"It was during this game and leading up to the Melbourne Test that the tour really started to go pear-shaped. Stewie and I we were both playing okay so we were given the three-day game against an Australian XI off, while everybody else played on a really flat pitch in Hobart. The match was dwindling to a draw when Atherton said to Bumble 'in the interests of the game we should set the oppo something', forgetting that their batting line-up had batsmen of the quality of Gilchrist, Darren Lehmann, Stuart Law and Michael Bevan - guys who at that stage couldn't even get into the Aussie side. Greg Blewett (213no) and Corey Richards (138no) smashed 376-1 and some of the bowlers, Gus Fraser in particular, didn't see the funny side of it. Bumble lost it with us and it took a bit of time for the senior players to convince him that he was doing a fantastic job and that he shouldn't resign; we reminded him that his coaching had won us a series against South Africa only a few months ago. Bumble made it as far as the airport before we persuaded him, and bearing in mind what happened at Melbourne it was a good thing we did!
Fourth Test, Melbourne
England (270 & 244) beat Australia (340 & 162) by 12 runs
At 4-2 England were right back in the mire minutes into the Melbourne Test and despite a century from Stewart, Australia again held the upper hand thanks to Steve Waugh's 122. Fifties from Stewart, Hussain and Hick seemed insufficient to save England from a third defeat, but Dean Headley (6-60) and Gough had other ideas...
NASS: "The tour was coming off the rails and even this Test didn't go to plan - Australia ended up chasing only 175 - but Gough and Headley, in particular, bowled brilliantly. Gough was an absolute star against Australia in general - I won't have a bad word said against him because he was a fantastic, whole-hearted cricketer who loved playing against Australia. He was the equivalent of a Stuart Broad or Kevin Pietersen of the modern era - someone who just loves the big stage. Headley is a good friend of mine and, when he was fit, was a fantastic bowler, particularly against left-handers. They both had massive hearts; they would bowl all day and they had to on the final day of the Test because play was extended to make up for lost time; the final session lasted about four hours!
"Australia were 103-2 and in sight of victory when Mark Ramprakash took a brilliant, diving, one-handed catch square of the wicket to get rid of Langer - he celebrated by running around like a headless chicken! We fielded well in that Test and caught everything. We kept the pressure on and with good reason because at that stage Australia did have a little bit of an issue when it came to chasing small totals. I remember that Steve Waugh copped a little bit of criticism because he put his trust in Matt Nicholson, MacGill and McGrath and ended up 30no. But that didn't bother us because we'd won the Test and Bumble was happy and jumping around again!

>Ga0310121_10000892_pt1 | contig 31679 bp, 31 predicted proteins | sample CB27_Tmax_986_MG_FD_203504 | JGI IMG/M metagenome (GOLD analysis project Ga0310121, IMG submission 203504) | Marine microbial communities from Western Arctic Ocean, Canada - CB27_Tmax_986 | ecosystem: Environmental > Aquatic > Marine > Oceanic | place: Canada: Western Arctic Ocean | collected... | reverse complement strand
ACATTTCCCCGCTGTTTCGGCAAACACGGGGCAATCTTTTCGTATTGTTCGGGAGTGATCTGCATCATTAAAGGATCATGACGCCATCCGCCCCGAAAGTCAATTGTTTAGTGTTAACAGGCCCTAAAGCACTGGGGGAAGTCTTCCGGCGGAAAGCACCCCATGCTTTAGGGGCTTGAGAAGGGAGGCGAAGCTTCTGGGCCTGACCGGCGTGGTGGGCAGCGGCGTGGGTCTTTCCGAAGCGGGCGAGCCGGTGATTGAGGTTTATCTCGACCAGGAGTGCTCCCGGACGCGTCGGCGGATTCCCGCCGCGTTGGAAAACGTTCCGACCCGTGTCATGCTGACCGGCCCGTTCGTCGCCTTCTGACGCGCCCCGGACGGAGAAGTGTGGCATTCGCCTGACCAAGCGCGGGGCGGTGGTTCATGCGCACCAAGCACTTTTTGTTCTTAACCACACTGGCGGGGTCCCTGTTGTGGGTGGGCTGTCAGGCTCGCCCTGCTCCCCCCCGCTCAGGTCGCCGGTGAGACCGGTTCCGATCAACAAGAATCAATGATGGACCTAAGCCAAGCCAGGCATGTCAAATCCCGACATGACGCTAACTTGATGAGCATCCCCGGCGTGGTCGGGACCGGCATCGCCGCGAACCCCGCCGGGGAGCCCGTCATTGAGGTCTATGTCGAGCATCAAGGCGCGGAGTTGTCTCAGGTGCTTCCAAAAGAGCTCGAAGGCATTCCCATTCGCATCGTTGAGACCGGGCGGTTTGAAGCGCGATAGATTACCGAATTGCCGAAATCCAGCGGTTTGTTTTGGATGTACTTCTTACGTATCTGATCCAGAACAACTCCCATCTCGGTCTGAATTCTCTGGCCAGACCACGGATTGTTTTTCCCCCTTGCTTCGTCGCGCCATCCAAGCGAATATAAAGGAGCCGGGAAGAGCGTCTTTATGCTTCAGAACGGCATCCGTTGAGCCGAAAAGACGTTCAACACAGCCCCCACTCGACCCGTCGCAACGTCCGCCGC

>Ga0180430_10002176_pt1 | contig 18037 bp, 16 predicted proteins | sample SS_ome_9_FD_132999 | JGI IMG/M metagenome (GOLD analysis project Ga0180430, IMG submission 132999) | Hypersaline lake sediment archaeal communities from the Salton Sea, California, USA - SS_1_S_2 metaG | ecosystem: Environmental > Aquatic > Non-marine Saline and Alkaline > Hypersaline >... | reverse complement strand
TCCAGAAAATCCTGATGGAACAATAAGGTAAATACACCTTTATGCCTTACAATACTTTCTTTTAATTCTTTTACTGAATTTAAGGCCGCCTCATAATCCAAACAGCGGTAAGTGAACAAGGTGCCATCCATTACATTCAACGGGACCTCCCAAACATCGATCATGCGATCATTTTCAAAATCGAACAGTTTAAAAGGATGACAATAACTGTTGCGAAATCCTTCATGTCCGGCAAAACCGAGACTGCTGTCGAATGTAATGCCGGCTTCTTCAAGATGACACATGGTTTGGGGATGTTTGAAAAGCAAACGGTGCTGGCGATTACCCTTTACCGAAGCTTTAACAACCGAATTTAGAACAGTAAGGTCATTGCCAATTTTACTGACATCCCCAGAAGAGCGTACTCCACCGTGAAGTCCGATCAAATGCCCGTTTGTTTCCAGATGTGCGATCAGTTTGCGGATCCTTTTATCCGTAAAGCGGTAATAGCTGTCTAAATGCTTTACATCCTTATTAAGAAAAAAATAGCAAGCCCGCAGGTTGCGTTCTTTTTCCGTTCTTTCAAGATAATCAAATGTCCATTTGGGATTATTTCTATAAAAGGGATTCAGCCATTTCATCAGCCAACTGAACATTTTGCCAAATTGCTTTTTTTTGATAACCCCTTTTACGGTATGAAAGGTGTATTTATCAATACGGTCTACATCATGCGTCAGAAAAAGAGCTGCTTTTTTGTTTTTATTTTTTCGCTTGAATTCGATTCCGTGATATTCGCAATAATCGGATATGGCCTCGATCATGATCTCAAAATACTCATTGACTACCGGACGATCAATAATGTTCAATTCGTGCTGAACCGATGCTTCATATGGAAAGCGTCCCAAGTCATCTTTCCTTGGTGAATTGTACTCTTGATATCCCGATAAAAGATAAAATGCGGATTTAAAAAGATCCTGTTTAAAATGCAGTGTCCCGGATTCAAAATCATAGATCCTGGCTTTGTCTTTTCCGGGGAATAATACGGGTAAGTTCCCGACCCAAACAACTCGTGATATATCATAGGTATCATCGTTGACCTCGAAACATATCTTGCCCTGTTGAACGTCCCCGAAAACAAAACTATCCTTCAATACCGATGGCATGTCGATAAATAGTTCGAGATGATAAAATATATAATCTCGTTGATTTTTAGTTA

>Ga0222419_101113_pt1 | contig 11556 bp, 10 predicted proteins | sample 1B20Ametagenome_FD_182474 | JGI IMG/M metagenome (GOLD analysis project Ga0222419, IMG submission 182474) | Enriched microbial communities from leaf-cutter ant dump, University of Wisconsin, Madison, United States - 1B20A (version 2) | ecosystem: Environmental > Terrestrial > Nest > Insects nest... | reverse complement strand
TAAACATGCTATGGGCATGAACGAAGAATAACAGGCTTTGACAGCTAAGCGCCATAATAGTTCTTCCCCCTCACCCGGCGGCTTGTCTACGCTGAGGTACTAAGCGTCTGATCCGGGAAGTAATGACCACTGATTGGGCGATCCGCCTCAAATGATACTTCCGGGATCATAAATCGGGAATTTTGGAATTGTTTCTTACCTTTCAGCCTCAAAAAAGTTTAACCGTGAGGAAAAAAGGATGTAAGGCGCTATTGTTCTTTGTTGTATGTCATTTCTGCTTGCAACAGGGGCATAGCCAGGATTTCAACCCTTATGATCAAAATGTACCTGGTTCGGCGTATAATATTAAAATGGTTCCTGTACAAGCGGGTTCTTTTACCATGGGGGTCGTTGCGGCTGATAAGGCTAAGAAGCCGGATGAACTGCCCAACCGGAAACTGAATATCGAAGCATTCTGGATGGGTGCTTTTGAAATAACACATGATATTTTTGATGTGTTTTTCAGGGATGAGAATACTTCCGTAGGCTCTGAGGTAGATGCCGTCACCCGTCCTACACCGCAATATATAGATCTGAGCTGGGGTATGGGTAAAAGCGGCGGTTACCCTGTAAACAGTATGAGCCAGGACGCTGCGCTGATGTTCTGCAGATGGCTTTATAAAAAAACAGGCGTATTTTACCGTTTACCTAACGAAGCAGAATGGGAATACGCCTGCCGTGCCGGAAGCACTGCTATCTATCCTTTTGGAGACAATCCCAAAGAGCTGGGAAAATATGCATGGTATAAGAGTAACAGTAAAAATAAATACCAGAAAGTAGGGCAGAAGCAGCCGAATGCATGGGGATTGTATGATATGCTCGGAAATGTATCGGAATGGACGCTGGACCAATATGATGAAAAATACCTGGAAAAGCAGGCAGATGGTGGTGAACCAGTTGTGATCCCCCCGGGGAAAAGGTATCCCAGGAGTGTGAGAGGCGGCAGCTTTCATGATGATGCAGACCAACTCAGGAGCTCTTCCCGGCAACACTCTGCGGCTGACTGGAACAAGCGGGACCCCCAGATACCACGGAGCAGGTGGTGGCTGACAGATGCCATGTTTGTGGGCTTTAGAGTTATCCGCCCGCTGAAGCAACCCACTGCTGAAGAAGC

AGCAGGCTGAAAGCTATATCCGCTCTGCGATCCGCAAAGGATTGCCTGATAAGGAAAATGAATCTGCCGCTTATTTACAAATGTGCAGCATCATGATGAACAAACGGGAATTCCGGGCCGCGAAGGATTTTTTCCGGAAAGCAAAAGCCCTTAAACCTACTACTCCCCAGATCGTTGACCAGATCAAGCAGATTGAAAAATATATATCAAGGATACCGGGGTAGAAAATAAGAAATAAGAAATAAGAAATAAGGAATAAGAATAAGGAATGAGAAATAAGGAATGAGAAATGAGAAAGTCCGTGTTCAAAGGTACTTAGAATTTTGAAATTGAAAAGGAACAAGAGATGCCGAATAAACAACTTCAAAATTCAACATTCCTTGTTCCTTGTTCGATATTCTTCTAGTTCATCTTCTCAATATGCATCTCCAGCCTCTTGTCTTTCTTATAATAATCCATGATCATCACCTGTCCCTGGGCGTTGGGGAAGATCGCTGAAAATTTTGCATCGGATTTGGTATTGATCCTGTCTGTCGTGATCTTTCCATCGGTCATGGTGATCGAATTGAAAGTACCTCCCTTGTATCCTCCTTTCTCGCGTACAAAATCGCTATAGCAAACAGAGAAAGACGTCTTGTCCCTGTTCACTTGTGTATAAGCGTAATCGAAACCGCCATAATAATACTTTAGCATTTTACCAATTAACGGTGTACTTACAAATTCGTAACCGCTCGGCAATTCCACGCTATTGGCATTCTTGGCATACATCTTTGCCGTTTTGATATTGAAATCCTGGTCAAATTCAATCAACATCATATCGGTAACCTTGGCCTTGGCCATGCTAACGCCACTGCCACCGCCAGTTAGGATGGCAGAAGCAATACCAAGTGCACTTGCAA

Fifth Test, Sydney
Australia (322 & 184) beat England (220 & 188) by 98 runs
The Waugh brothers dug Australia out of an early hole with a fourth-wicket stand of 190 and MacGill's 5-57 gave the home side a clear first-innings edge, despite Darren Gough's tail-end hat-trick. Headley (4-40) and Such (5-81) ran amok second time around before Slater made the most of a controversial life to play a match-winning innings of 123 - scoring 99 more runs than any other Australian player...
NASS: "Australia were 60-2 in their second innings when Slats was beaten by Headley's direct hit. Everyone, including Slats, knew he was out but Steve Dunne referred it and third umpire Simon Taufel said he was unable to give the decision because Peter Such was unintentionally blocking his view. It was a crucial moment and Bumble still has nightmares about that decision because Slats went on to make 123 out of a total of 184, and we ended up chasing rather more than we should have. If Slats had been given out, I'm convinced we would have won the Test and levelled the series.
"Sydney is one of the great venues and there are always a lot of Brits in the ground. We've played some good cricket there over the years, so it was a great place for Gough to get the hat-trick. He bowled MacGill after having Healey caught behind and, although the hat-trick ball didn't quite come out as he wanted, he then bowled Miller, too. That, together with four wickets for Headley, put us right in that game but the run out made a huge decision to the game and ultimately meant that a series that could have ended 2-2 ended in a 3-1 defeat. It was really unfortunate because a lot of times we've played against Australia and 3-1 was probably a very fair result but on this occasion I thought it was very unfair on us."